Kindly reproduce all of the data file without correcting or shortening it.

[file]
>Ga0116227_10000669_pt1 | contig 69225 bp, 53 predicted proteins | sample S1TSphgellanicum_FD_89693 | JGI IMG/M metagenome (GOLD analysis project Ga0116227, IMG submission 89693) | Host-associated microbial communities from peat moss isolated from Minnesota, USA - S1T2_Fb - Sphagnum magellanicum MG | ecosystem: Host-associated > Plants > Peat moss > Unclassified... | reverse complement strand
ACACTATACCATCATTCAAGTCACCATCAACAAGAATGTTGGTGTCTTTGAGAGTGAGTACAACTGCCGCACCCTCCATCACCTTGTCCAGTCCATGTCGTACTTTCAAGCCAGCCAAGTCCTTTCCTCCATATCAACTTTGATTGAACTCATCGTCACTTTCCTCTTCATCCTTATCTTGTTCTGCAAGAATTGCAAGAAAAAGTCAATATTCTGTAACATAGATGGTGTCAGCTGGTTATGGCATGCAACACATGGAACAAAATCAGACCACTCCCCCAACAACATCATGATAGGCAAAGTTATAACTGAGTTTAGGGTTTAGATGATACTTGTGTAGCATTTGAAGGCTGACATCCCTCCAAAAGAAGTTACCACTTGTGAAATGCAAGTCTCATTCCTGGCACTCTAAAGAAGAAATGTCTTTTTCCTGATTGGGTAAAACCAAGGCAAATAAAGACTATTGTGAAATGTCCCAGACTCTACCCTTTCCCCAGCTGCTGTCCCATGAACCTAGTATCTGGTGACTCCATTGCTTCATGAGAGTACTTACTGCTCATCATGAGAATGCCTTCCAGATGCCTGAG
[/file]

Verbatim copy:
>Ga0116227_10000669_pt1 | contig 69225 bp, 53 predicted proteins | sample S1TSphgellanicum_FD_89693 | JGI IMG/M metagenome (GOLD analysis project Ga0116227, IMG submission 89693) | Host-associated microbial communities from peat moss isolated from Minnesota, USA - S1T2_Fb - Sphagnum magellanicum MG | ecosystem: Host-associated > Plants > Peat moss > Unclassified... | reverse complement strand
ACACTATACCATCATTCAAGTCACCATCAACAAGAATGTTGGTGTCTTTGAGAGTGAGTACAACTGCCGCACCCTCCATCACCTTGTCCAGTCCATGTCGTACTTTCAAGCCAGCCAAGTCCTTTCCTCCATATCAACTTTGATTGAACTCATCGTCACTTTCCTCTTCATCCTTATCTTGTTCTGCAAGAATTGCAAGAAAAAGTCAATATTCTGTAACATAGATGGTGTCAGCTGGTTATGGCATGCAACACATGGAACAAAATCAGACCACTCCCCCAACAACATCATGATAGGCAAAGTTATAACTGAGTTTAGGGTTTAGATGATACTTGTGTAGCATTTGAAGGCTGACATCCCTCCAAAAGAAGTTACCACTTGTGAAATGCAAGTCTCATTCCTGGCACTCTAAAGAAGAAATGTCTTTTTCCTGATTGGGTAAAACCAAGGCAAATAAAGACTATTGTGAAATGTCCCAGACTCTACCCTTTCCCCAGCTGCTGTCCCATGAACCTAGTATCTGGTGACTCCATTGCTTCATGAGAGTACTTACTGCTCATCATGAGAATGCCTTCCAGATGCCTGAG